But perhaps the lead is supposed to be Coulson. He’s the recognizable face right now, and certainly afforded the most on-screen awe in the way he’s shot and talked about—and possibly in screentime too. But what made that character work so well in the movies was, as a friend of mine put it, that he was completely square. He was the quintessential faceless government agent, and the humor came from the fact that as the films proceeded, he was given a face—a very likable face, in fact. But likable works better in small doses in movies than it does as the agent in charge on a S.H.I.E.L.D. show. Comics readers are used to having Nick Fury in charge, and though the cigar-chomping, eye-patched “S.H.I.E.L.D. ramrod” (as Stan Lee dubbed him in his inimitable and incessant word-packed caption bubbles) may have started out as more caricature than character, there’s no denying his utter gravitas. Samuel L. Jackson plays a version of Fury more based on Marvel’s Ultimate line of comics from this century (which was in turn based on Jackson himself, making it an easy enough part for him to play) than on the Sixties hero, but there’s no denying his gravitas either. An organization like S.H.I.E.L.D. needs a Nick Fury, and Coulson doesn’t fit the bill. For one thing, Gregg smiles way too much to be a “ramrod!”
Or perhaps Ward is meant to be the lead in this ensemble. He’s the one we’re first introduced to, in a nifty little mini-movie that showcases the heightened espionage action of the S.H.I.E.L.D. world. (I really appreciated that like the David Goyer-penned telefilm of a decade-and-a-half prior, Agents of S.H.I.E.L.D. really goes for that blend of espionage and super-science, rather than just settling for being an X-Files-style paranormal investigation squad.) And he’s the closest thing to a ramrod in the bunch. (Well, actually Melinda May has that potential, too, but we don’t see enough of her in the pilot to know for sure.) But Dalton seems a bit too unsure of himself in the role, so far, to be leading man material. (He excels, however, when afforded a chance at light comedy thanks to a truth serum. For me, the comedy always worked in this pilot.)
So we’re left with a S.H.I.E.L.D. in need of a Nick Fury, but given the unlikelihood of luring movie star Jackson to television, that was always the challenge. (Though I fully expect him to cameo at some point.) My friend pondered the point of a superspy show without superspies, but I think Whedon and his cohorts have adopted an interesting alternative take. This is the rare spy show that has more Marshalls than Sydneys, more Q’s than 007’s. What are we to make of all these nerds running around? Well, in this geek-chic/Wiki-leak era of nerds as heroes, perhaps that’s precisely the right take for our time. Given how much I like the framework and the humor, I’m certainly willing to go with them on this ride and see how it pans out, though I really would like a clear ramrod for all these geeks to support.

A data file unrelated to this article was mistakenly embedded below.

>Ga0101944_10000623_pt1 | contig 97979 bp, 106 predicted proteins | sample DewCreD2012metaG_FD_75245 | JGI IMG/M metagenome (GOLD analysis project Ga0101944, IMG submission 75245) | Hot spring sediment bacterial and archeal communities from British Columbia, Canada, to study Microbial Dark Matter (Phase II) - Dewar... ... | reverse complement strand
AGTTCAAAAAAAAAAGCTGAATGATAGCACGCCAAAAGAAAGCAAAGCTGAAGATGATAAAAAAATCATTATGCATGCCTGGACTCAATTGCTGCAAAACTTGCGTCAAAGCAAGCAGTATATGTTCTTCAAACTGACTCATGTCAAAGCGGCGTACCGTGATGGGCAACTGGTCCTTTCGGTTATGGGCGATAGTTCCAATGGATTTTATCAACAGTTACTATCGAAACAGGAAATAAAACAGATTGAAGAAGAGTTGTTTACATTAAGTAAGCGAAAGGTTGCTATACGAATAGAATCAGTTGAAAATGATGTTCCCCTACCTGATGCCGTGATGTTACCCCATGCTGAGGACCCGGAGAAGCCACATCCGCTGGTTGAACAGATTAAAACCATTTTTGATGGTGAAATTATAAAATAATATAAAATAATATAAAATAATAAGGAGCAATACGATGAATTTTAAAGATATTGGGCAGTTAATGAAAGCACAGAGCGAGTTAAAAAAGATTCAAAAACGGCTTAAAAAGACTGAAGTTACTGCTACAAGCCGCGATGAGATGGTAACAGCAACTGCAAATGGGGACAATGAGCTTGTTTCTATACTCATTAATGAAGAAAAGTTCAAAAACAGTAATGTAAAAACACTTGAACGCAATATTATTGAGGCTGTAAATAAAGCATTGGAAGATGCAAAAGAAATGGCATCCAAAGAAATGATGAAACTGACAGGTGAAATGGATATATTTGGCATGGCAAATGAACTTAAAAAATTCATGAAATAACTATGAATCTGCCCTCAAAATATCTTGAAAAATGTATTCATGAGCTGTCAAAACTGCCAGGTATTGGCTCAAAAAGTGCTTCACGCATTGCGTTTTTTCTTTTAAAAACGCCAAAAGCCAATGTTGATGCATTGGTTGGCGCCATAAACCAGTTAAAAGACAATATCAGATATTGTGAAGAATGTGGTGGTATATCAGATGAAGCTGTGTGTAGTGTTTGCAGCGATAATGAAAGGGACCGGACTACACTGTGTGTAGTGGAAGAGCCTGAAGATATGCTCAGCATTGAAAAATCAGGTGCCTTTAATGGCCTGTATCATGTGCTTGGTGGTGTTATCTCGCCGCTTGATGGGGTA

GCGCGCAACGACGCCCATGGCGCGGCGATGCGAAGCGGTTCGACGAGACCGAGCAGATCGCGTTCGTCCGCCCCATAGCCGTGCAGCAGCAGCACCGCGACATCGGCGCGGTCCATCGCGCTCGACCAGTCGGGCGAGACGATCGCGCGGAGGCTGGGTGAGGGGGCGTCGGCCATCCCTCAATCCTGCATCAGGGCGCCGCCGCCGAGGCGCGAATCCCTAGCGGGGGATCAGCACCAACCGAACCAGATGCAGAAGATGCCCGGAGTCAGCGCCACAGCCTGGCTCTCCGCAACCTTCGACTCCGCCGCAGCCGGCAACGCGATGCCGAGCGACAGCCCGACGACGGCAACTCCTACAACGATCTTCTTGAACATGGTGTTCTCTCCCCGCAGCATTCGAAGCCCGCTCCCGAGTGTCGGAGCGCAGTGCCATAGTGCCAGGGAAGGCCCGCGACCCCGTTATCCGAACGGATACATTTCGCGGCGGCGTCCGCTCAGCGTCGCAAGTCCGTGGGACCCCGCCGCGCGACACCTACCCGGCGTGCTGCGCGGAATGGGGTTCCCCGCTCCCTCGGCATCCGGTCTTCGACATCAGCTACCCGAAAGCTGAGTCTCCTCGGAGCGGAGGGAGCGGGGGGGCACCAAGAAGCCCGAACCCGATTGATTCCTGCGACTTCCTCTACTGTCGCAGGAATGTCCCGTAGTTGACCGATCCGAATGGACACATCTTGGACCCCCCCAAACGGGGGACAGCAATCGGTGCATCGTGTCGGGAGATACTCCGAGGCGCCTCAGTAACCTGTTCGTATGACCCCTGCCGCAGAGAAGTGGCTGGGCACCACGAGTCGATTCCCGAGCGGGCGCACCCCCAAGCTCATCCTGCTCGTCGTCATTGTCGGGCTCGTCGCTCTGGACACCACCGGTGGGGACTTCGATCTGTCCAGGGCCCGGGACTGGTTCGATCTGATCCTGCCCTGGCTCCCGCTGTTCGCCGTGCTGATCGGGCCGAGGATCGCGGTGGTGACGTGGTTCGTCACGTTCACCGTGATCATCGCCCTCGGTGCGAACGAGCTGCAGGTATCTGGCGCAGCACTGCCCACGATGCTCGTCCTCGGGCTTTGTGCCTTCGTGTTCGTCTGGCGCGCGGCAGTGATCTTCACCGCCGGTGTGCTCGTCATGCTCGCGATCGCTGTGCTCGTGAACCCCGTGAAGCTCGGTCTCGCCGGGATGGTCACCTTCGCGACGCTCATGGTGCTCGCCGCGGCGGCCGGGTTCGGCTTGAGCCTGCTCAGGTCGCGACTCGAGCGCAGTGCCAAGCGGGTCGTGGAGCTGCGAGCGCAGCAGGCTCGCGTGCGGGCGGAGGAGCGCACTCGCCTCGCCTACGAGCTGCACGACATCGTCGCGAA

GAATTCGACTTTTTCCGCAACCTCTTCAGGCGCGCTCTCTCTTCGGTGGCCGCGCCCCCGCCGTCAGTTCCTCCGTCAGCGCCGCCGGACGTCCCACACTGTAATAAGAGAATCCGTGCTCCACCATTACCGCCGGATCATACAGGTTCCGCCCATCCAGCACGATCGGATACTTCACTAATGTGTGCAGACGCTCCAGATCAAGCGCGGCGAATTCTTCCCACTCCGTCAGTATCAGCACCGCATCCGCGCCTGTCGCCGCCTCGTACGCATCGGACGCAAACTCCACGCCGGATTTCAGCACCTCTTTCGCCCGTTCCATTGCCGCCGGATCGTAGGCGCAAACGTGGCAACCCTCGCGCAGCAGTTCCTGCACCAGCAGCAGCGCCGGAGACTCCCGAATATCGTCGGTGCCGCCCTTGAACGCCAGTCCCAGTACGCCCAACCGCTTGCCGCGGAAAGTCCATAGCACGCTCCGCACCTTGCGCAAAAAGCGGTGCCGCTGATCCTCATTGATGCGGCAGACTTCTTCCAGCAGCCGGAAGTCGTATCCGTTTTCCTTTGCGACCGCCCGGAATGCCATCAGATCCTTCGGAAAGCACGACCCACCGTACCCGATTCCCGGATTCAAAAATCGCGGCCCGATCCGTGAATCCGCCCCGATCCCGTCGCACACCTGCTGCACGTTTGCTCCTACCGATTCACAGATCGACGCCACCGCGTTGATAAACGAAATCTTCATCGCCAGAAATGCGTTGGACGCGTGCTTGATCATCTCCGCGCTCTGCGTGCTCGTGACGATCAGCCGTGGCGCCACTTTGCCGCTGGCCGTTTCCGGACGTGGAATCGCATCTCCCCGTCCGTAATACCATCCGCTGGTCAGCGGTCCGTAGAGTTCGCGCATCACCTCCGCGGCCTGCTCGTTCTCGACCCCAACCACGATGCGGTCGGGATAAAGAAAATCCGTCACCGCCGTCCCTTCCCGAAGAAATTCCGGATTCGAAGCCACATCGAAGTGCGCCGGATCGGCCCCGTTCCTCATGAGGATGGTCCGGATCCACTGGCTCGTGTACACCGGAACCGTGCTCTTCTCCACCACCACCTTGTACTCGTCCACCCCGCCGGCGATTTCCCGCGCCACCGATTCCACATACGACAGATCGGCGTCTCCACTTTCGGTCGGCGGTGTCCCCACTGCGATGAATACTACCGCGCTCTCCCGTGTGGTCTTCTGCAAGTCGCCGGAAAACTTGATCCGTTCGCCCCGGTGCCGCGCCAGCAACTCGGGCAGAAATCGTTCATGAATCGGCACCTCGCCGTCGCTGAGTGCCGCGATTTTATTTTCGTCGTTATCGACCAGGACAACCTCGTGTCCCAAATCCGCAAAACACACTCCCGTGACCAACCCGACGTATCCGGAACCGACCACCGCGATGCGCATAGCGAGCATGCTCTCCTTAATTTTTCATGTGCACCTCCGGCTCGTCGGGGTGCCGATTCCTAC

Futuristic, out-there spy-tech has always been a hallmark of S.H.I.E.L.D., since you could get away with a lot more out-there concepts in a comic book than you could on the big screen (Bond) or television (U.N.C.L.E.). With no budgetary constraints, Stan Lee, Jack Kirby, and especially Jim Steranko were able to create crazy gadgets that Q could only dream of. So how do those gadgets which owe their very existence to “you can’t do this on television” imaginations fare when finally translated, five decades later, to television? Foremost among those incredible creations of the Sixties was the mobile S.H.I.E.L.D. headquarters, a massive flying aircraft carrier dubbed the helicarrier which hovered high above the earth. Since the helicarrier was superbly realized in Whedon’s Avengers movie, I was hoping we might see it on TV as well. The CG models were already made, and perhaps they’d saved some standing interior sets. Sadly, there’s no sign of the helicarrier in the pilot. Instead, this unit uses a huge black transport plane as its mobile base of operations. (Oddly, it’s emblazoned with a huge S.H.I.E.L.D. logo, as are their Hummers, which seems strangely conspicuous for a secret spy agency!) Logo aside, the plane actually makes a lot of sense, given that it only needs to convey a small group of people, not all of S.H.I.E.L.D. (It’s also pretty impressive in itself for a TV budget.) Other S.H.I.E.L.D. tech fares well, overall. Ward utilizes some cool spy gadgets in his caper at the beginning, and Fitzsimmons have their own array of future-tech they use to investigate the scene of an explosion. But the best of all comes at the episode’s conclusion. [Minor SPOILERS follow!] Agent Coulson drives a red ’62 Corvette convertible. Other characters make fun of him for clinging to an antique, but in the final moments of the pilot, he demonstrates just how cool an antique can be when he pushes a button on the console and (Steranko and Kirby fans will see this coming), the wheels fold horizontally out of the wheel wells, becoming hover platforms, and the car lifts off and zips away toward the camera!
I’ll be honest. All I really wanted out of a S.H.I.E.L.D. TV series was to see that Kirby concept of a flying spy car realized on screen, and it’s realized beautifully. (Nick Fury’s Sixties hovercar was a Porsche 907, and later hovercars in the comics have paid blatant homage to the vehicle that inspired their forebear by using Aston Martin bodies, but the classic ‘Vette works just fine for me!) I actually clapped out loud, alone in my living room, when that happened. And then I rewatched the scene several more times. I want the toy! Whatever minor quibbles I had with the show up till then, I was completely sold in that moment, and am eagerly on board for the rest of the season. I just hope ABC has the budget to give us an awesome flying car chase during Sweeps.
ABC will re-air the Agents of S.H.I.E.L.D. pilot on Thursday, September 26 at 8pm EST.